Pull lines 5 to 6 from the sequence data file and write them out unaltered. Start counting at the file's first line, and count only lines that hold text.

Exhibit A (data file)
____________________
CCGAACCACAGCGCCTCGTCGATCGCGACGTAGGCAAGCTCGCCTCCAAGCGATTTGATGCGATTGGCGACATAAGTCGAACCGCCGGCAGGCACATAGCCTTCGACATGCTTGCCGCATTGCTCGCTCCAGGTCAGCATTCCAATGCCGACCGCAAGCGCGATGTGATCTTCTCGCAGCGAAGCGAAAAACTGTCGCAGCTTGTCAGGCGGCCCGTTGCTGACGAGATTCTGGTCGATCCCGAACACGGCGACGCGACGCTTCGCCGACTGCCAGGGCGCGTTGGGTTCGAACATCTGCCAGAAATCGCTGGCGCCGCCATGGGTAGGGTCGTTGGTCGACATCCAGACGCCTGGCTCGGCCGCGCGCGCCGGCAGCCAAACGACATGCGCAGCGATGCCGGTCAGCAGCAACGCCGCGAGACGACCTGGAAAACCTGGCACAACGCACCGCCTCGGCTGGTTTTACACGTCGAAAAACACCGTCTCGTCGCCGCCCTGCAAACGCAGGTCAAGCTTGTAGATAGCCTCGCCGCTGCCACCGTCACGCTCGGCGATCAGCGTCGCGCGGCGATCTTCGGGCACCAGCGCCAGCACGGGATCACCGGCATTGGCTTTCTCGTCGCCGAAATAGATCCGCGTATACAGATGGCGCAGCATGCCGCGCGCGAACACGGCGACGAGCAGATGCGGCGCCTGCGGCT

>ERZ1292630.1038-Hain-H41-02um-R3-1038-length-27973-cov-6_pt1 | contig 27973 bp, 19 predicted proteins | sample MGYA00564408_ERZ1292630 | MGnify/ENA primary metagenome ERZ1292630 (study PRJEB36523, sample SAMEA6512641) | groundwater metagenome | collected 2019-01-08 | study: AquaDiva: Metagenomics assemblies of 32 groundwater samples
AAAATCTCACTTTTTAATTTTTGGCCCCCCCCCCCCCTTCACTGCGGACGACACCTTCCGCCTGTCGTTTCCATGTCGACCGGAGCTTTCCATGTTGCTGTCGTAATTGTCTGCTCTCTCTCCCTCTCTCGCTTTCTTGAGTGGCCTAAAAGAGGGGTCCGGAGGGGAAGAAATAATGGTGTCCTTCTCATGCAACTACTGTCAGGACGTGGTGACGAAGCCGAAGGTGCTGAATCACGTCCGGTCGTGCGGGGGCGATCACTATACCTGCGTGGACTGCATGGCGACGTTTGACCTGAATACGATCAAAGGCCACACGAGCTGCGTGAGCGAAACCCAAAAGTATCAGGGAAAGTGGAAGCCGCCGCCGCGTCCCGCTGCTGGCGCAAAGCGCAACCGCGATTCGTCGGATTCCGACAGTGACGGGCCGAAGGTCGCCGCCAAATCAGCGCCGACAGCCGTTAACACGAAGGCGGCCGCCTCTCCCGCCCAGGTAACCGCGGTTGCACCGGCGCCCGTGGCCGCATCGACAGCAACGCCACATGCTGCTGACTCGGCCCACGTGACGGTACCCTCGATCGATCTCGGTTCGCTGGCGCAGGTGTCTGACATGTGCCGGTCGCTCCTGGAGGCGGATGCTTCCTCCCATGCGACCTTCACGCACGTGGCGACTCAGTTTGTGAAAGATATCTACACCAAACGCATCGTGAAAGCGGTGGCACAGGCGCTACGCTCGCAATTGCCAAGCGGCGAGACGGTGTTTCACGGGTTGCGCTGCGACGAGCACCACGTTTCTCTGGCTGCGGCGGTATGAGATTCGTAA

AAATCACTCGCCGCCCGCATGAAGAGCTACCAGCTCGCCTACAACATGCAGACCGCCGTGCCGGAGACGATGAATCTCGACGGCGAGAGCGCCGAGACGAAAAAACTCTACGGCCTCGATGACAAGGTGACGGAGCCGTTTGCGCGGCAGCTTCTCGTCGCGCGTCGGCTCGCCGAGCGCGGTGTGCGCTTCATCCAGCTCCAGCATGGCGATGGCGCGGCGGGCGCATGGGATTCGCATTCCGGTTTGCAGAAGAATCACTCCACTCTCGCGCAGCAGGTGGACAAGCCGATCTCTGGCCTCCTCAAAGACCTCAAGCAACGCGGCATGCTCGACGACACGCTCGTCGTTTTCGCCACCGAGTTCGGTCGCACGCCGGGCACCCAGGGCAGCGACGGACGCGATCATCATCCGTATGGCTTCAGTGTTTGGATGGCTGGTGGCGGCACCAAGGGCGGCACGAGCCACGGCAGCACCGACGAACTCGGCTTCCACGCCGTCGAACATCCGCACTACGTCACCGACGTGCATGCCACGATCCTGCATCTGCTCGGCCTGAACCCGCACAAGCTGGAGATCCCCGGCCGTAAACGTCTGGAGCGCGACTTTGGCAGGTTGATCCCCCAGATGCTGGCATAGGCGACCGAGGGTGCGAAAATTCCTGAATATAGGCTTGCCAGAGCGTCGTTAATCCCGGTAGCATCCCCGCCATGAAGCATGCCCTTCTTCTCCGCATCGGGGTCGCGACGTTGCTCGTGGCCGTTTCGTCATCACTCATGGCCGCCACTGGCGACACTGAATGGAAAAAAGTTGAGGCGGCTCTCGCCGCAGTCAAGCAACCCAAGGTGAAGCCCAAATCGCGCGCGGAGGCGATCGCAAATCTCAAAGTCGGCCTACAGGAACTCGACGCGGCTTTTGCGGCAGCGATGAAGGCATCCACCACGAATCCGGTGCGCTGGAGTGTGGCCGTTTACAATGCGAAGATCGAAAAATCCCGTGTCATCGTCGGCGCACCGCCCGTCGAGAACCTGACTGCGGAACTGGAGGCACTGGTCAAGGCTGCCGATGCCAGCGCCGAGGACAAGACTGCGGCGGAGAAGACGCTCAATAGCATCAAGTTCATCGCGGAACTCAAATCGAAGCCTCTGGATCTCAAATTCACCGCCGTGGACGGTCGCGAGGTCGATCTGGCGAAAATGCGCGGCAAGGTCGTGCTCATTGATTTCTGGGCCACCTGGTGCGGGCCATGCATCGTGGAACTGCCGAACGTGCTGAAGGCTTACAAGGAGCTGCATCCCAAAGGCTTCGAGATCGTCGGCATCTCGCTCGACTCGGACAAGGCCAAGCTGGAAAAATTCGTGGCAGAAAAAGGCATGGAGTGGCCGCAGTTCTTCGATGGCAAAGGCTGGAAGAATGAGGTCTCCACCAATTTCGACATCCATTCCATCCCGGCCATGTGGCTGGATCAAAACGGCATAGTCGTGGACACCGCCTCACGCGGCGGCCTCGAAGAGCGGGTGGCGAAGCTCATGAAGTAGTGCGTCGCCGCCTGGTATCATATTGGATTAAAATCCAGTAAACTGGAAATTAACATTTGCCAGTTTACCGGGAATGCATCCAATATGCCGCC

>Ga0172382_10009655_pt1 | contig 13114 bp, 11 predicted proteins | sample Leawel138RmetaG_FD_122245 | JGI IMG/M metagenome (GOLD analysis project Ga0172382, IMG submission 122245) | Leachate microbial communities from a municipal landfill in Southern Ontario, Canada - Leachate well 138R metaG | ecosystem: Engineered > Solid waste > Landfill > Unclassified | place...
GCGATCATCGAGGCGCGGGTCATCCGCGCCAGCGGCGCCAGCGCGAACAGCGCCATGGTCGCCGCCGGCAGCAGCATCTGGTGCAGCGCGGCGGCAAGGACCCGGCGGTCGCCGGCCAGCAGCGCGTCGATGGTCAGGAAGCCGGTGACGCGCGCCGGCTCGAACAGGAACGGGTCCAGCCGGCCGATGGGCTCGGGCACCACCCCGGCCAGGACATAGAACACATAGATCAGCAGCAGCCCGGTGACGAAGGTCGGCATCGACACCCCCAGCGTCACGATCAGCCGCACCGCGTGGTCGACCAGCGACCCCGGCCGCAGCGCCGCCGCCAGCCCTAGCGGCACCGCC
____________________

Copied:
>Ga0172382_10009655_pt1 | contig 13114 bp, 11 predicted proteins | sample Leawel138RmetaG_FD_122245 | JGI IMG/M metagenome (GOLD analysis project Ga0172382, IMG submission 122245) | Leachate microbial communities from a municipal landfill in Southern Ontario, Canada - Leachate well 138R metaG | ecosystem: Engineered > Solid waste > Landfill > Unclassified | place...
GCGATCATCGAGGCGCGGGTCATCCGCGCCAGCGGCGCCAGCGCGAACAGCGCCATGGTCGCCGCCGGCAGCAGCATCTGGTGCAGCGCGGCGGCAAGGACCCGGCGGTCGCCGGCCAGCAGCGCGTCGATGGTCAGGAAGCCGGTGACGCGCGCCGGCTCGAACAGGAACGGGTCCAGCCGGCCGATGGGCTCGGGCACCACCCCGGCCAGGACATAGAACACATAGATCAGCAGCAGCCCGGTGACGAAGGTCGGCATCGACACCCCCAGCGTCACGATCAGCCGCACCGCGTGGTCGACCAGCGACCCCGGCCGCAGCGCCGCCGCCAGCCCTAGCGGCACCGCC